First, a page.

In 1917, the Supreme Court struck down racial zoning laws that were designed to keep cities segregated, according to Richard Brooks, visiting professor of law and senior research scholar at Yale Law School and co-author of the book “Saving the Neighborhood: Racially Restrictive Covenants, Law, and Social Norms.” Racial covenants, though, could be implemented on an individual or neighborhood level — less centralized than laws, but not necessarily less powerful.
“Private action was thought to be not subject to constitutional constraints,” said Carol Rose, G. B. Tweedy professor emeritus at Yale Law School and Lohse professor of law emeritus at the University of Arizona, and Mr. Brooks’ co-author. High-end real estate developments built in the early 20th century, such as Palos Verdes Estates in Los Angeles, included racial covenants from the beginning, she said. In older areas, homeowners went door-to-door to convince neighbors to add the covenants to deeds.
In 1927, the National Association of Real Estate Boards — now the National Association of Realtors — championed racial covenants, creating a model clause that was inserted into countless deeds. It read, in part: “No part of said premises shall be sold, given, conveyed or leased to any negro or negroes.” (Late last year, in the wake of the racial justice movement sparked by the murder of George Floyd at the hands of police officers, the association issued a formal apology for its past racist actions.)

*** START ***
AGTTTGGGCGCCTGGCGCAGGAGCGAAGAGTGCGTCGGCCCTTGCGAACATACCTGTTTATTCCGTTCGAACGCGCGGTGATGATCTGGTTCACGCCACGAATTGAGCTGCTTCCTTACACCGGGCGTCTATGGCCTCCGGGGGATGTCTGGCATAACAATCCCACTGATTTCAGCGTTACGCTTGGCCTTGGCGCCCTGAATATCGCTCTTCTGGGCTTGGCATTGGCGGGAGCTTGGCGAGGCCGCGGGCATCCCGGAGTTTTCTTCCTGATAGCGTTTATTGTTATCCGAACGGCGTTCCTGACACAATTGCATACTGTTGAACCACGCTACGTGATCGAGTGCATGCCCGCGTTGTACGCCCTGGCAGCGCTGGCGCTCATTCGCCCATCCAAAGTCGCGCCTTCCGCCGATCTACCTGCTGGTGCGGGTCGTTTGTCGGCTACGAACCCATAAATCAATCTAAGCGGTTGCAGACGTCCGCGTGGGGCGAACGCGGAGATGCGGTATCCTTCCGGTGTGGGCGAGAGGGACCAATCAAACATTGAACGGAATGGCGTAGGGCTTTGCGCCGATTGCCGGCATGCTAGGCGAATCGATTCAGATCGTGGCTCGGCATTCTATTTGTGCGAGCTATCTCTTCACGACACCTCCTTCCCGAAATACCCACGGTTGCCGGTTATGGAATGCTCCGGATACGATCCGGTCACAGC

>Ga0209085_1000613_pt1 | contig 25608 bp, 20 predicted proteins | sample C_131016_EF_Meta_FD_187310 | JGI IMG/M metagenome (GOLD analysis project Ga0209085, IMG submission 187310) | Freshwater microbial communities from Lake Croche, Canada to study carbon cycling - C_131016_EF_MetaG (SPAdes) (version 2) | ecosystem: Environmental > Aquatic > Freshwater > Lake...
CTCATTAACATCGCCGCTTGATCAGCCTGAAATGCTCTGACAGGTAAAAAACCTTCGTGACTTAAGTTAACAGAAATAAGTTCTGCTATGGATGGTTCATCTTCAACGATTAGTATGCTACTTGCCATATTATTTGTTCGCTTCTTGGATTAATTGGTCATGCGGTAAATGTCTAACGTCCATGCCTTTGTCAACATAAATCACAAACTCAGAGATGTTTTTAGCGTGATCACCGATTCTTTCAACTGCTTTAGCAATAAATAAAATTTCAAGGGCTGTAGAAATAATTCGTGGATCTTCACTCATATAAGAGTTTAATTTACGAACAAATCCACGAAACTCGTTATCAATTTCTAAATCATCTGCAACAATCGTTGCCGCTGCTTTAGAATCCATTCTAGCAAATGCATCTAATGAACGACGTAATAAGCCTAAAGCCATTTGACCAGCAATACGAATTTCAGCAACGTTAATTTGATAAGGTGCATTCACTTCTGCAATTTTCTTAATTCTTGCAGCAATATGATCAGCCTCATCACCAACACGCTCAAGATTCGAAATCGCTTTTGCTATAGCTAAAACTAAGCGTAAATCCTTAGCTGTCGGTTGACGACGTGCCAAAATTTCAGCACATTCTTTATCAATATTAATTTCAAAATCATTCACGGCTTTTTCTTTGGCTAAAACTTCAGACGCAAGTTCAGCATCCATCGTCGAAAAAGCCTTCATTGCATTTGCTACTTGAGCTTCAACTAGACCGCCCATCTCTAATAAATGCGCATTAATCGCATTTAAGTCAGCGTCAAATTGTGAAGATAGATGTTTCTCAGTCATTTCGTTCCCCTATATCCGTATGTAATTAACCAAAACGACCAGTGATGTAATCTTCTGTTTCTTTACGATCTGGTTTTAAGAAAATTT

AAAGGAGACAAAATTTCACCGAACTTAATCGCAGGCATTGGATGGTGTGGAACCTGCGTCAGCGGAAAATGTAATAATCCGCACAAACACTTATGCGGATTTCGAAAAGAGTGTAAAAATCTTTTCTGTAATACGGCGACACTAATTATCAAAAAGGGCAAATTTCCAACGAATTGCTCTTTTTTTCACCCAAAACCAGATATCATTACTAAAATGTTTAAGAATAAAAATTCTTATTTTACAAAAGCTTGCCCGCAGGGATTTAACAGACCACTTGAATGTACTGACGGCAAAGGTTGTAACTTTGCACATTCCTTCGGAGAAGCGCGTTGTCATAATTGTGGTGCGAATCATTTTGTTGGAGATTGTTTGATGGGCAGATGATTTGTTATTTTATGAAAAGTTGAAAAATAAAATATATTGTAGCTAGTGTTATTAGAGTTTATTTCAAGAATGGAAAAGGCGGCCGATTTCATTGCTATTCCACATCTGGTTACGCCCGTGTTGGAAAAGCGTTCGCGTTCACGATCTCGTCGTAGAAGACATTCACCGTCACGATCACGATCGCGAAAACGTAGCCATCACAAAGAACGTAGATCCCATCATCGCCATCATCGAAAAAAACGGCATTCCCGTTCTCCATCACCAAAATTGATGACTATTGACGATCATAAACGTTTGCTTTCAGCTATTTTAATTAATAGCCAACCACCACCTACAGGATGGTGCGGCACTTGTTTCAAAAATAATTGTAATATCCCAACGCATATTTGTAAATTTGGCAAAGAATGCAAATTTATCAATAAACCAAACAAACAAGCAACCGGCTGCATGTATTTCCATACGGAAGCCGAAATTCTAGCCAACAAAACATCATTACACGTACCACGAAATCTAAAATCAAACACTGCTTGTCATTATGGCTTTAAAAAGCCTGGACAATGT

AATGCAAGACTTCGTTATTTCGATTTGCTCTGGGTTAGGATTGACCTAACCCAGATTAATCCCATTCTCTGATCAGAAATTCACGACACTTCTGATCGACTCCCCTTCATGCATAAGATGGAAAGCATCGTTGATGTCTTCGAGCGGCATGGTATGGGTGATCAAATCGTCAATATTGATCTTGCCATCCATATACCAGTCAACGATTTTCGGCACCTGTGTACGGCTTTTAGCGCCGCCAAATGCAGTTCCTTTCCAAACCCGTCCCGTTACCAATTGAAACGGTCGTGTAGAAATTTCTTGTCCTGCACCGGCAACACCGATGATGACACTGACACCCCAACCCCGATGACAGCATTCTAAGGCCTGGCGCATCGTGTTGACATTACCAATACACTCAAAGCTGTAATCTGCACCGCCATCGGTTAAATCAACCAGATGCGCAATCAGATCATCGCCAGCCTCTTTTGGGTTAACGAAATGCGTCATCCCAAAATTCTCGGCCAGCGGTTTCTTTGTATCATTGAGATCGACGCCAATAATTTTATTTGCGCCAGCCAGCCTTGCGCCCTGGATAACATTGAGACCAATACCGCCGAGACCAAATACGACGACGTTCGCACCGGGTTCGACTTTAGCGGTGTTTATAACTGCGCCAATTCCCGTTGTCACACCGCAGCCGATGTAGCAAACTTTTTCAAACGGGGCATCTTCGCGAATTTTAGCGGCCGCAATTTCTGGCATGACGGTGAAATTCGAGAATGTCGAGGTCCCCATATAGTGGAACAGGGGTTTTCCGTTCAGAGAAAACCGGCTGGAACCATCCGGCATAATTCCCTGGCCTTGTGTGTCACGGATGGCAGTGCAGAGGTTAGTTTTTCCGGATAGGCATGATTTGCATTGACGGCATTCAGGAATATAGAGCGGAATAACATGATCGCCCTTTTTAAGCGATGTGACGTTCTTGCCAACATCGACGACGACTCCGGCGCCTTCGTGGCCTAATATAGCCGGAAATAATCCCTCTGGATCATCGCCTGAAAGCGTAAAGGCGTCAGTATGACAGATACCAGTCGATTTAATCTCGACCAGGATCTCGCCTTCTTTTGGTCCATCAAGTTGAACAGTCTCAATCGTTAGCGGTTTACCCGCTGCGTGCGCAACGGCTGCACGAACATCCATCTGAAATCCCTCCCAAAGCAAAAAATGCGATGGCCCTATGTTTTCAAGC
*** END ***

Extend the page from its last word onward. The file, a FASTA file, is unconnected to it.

The Federal Housing Administration, which was created in the 1930s to insure home mortgages, also all but required racial covenants to guarantee loans, including those for developments like Levittown, a community of mass-produced tract homes on Long Island that opened in the late 1940s and where only “members of the Caucasian race” were allowed to live.
In 1948, the Supreme Court ruled that racial covenants couldn’t be enforced — though not that they couldn’t be used. Twenty years later, the Fair Housing Act finally made racial covenants illegal. But the words and their profound effect on the housing landscape have lived on.
“Enforcement in court is just one way covenants facilitated segregation, and not even the most important way,” Mr. Brooks said. “The covenant gave a signal. Who should we bring to this neighborhood? Who will get financing? Who will get insured?”
Just by their presence, covenants communicated to white buyers that living in mixed neighborhoods was a risk to their home values, Mr. Brooks said.